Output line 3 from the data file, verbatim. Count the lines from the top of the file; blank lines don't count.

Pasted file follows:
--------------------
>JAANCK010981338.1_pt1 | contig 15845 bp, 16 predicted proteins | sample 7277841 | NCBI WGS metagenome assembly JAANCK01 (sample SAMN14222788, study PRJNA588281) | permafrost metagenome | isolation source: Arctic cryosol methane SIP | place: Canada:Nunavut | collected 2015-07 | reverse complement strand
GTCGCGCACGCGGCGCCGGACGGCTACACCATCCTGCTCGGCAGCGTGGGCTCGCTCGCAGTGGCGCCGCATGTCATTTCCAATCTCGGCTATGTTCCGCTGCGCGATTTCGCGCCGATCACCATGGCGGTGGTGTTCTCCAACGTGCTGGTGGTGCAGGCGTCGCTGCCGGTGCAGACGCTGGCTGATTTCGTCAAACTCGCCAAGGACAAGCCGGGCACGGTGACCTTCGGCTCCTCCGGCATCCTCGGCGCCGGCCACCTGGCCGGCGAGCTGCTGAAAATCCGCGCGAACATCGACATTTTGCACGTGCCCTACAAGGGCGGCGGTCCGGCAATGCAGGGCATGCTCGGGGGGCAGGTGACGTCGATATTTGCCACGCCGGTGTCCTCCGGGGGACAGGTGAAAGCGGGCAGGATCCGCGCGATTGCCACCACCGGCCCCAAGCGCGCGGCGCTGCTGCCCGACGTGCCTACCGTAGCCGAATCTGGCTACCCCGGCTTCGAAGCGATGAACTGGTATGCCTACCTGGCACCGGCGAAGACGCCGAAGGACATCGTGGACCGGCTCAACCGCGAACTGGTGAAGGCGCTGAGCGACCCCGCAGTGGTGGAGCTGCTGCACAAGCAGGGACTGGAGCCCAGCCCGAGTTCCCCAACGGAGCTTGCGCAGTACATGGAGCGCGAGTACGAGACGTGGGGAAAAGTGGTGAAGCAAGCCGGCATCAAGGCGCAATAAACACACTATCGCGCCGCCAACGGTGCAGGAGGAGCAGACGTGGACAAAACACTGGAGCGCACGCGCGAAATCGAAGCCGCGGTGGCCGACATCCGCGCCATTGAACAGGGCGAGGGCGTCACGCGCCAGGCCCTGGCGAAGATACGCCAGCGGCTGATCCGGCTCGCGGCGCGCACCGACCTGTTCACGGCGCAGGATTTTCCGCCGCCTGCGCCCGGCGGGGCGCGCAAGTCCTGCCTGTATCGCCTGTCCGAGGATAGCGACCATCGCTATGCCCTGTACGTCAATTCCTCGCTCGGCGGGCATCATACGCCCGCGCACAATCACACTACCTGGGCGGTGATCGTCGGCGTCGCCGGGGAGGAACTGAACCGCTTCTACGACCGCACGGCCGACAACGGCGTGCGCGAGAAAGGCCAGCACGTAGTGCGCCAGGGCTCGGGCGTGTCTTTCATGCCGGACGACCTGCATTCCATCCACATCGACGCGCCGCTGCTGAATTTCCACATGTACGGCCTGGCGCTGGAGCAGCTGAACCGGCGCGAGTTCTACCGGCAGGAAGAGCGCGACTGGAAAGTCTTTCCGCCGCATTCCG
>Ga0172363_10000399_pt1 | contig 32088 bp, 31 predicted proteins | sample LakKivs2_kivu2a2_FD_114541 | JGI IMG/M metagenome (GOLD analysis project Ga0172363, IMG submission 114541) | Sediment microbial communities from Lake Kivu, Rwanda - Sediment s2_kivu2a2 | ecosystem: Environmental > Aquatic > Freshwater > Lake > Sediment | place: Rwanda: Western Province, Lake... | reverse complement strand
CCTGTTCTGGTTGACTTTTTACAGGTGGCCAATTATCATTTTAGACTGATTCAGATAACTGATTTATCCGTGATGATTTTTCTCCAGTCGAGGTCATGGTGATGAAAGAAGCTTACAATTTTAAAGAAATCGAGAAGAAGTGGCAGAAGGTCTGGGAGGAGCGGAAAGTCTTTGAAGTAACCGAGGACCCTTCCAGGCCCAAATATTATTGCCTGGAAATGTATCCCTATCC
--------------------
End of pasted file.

>Ga0172363_10000399_pt1 | contig 32088 bp, 31 predicted proteins | sample LakKivs2_kivu2a2_FD_114541 | JGI IMG/M metagenome (GOLD analysis project Ga0172363, IMG submission 114541) | Sediment microbial communities from Lake Kivu, Rwanda - Sediment s2_kivu2a2 | ecosystem: Environmental > Aquatic > Freshwater > Lake > Sediment | place: Rwanda: Western Province, Lake... | reverse complement strand